Tue, 03/06/2014 - 10:00
The Morningstar MSCI Composite AW Hedge Fund Index, an asset-weighted composite of nearly 1,000 hedge funds in the Morningstar Hedge Fund database, increased 0.1 per cent in April.
The S&P 500, meanwhile, rose 0.7 per cent while the small-cap Russell 2000 declined 3.9 per cent.
The Morningstar MSCI Composite AW Hedge Fund Index has increased 1.2 per cent for the year through April.
“Markets continued divergent performance in April,” says AJ D’Asaro, fund analyst at Morningstar. “US small-cap companies, traditionally a bulwark for hedge funds, declined further as investor sentiment reversed in small-cap growth stocks. European stocks, however, rebounded slightly on the Geneva agreement between Russia and the EU concerning Ukraine.”
Short-bias hedge funds benefited for the third straight month as overvalued stocks plummeted, especially in the technology sector. The Morningstar MSCI Short Bias All Size Hedge Fund Index increased 1.2 per cent in April, the largest increase of any Morningstar MSCI hedge fund index. This showing comes on the heels of a 4.4 per cent gain in February and 0.8 per cent gain in March. The Morningstar MSCI Short Bias All Size Hedge Fund Index has increased 5.5 per cent year to date.
Large differences between the performance of large-cap and small-cap stocks weighed on many hedge funds. The Morningstar MSCI North America Hedge Fund Index declined 0.2 per cent in April, while the S&P 500 Index rose 0.7 per cent. The Morningstar MSCI Small Cap Hedge Fund Index, which represents primarily small-cap long-short equity strategies, fell 1.0 per cent in April, while the Russell 2000 Index sank 3.9 per cent. The Morningstar MSCI North America Hedge Fund Index and the Morningstar MSCI Small Cap Hedge Fund Index rose 11.5 per cent and 16.1 per cent, respectively, for the 12 months ended April 2014, while the S&P 500 and Russell 2000 Indexes increased 20.4 per cent and 20.5 per cent, respectively, over the same period.
European stocks rallied with the Geneva accord on Ukraine signed April 17, but hedge funds largely missed the rally. The Morningstar MSCI Europe Hedge Fund Index was flat in April, as many funds were short or had significantly hedged exposures. Emerging markets hedge funds rebounded further in April after struggling in the first quarter with a strengthening US dollar and increased perception of political risk. The Morningstar MSCI Emerging Markets Hedge Fund Index rose 0.6 per cent, which brought its year-to-date increase to 0.7 per cent. In contrast, the unhedged MSCI Emerging Markets Index advanced 0.3 per cent in April, still failing to retrench its staggering loss of 6.5 per cent in January. The Morningstar MSCI Emerging Markets Hedge Fund Index and the MSCI Emerging Markets Index have fallen 1.2 per cent and 1.8 per cent, respectively, for the 12 months ended April 2014.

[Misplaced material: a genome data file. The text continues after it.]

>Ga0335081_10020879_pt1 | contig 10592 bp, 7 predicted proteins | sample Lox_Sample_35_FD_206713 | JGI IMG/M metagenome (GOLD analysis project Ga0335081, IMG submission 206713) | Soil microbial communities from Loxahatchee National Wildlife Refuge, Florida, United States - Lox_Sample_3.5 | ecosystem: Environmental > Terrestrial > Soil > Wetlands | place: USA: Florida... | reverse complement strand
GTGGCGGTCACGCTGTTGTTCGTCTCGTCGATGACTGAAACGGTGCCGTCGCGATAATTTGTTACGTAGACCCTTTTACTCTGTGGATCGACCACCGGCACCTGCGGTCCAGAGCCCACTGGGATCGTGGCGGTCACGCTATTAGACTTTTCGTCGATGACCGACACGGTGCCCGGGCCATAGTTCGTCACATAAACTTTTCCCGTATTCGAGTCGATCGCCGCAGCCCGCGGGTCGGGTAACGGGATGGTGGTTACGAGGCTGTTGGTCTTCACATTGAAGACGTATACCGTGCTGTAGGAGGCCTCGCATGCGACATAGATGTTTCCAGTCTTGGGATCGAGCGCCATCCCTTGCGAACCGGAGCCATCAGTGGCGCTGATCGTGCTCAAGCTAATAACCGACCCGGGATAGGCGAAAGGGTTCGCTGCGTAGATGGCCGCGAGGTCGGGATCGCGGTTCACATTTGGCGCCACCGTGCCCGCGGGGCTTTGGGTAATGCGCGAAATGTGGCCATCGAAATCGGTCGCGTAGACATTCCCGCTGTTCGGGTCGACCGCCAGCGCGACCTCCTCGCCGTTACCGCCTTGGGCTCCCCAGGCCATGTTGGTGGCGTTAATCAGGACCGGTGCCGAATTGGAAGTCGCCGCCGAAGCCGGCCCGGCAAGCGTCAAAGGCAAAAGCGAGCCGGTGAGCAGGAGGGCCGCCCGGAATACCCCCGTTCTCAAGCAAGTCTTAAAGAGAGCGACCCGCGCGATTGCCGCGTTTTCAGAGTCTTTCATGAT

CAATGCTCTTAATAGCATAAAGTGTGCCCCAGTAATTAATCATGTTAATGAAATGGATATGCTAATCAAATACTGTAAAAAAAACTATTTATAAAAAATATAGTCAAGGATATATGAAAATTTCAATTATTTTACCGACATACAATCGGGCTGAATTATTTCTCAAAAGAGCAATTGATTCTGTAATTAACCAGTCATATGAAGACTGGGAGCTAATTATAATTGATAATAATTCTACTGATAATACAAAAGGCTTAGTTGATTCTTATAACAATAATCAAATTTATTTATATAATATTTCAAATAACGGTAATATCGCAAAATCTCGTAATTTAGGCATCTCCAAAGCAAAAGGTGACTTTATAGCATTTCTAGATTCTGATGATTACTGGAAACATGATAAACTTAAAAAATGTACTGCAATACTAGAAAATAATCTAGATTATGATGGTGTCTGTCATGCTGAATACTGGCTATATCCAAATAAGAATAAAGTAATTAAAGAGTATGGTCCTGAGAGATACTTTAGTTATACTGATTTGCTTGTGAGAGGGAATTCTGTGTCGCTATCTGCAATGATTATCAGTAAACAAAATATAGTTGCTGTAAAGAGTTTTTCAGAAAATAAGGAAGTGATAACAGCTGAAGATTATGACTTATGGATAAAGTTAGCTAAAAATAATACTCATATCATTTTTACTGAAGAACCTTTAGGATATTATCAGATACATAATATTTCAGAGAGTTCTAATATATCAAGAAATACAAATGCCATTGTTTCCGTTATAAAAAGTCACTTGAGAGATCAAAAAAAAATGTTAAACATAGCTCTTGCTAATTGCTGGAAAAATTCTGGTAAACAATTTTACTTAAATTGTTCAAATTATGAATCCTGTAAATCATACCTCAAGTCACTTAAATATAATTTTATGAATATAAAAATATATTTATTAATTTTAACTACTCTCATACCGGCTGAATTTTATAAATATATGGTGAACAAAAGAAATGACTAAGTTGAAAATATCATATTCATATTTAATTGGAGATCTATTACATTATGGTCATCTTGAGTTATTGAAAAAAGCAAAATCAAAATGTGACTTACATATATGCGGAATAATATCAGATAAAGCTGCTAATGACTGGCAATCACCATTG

Managed futures hedge fund strategies faced headwinds in April, but were slightly positive as trends continued from the prior month. The Morningstar MSCI Directional Trading Hedge Fund Index, which includes both discretionary and systematic futures-based strategies, increased 0.1 per cent, and the Morningstar MSCI Systematic Trading Hedge Fund Index rose 0.2 per cent in April. For the 12 months ended April 2014, the Morningstar MSCI Directional Trading Hedge Fund Index decreased 1.3 per cent, and the Morningstar MSCI Systematic Trading Hedge Fund Index declined 5.4 per cent as hedge funds struggled with frequent reversals of investor sentiment in 2013.
Arbitrage strategies performed well in April. In the merger arbitrage and corporate activity space, deal flow was robust and many companies moved to spin off portions of their business to unlock value. The Morningstar MSCI Arbitrage Hedge Fund Index increased 0.5 per cent in April, and is up 4.9 per cent for the 12 months ended April 2014. The Morningstar MSCI Fixed Income Arbitrage Index also rose 0.6 per cent in April, and is up 3.1 per cent for the 12 months ended April 2014.
In aggregate, single-strategy hedge fund assets in Morningstar’s database grew by an estimated USD661 million in March. Four- and five-star Morningstar rated funds gained a collective USD612 million, while funds with average, below average, or very short track records gained a small amount. Systematic futures hedge fund assets continued their long decline in April, with USD447 million in outflows. Systematic futures were the hedge fund industry’s biggest loser over in 2013, with a staggering USD10.7 billion in outflows. Event-driven and long/short debt hedge funds experienced the greatest inflows in March, of USD264 million and USD321 million, respectively, as investors sought alternatives to the interest rate risk of high duration bonds. Global long/short equity also received inflows, of USD200 million, possibly reflecting investors’ more moderately bullish sentiment on equities in 2014. For the trailing 12 months, single-strategy hedge funds in Morningstar’s database have lost USD5.1 billion, with the majority of outflows coming from systematic futures hedge funds.
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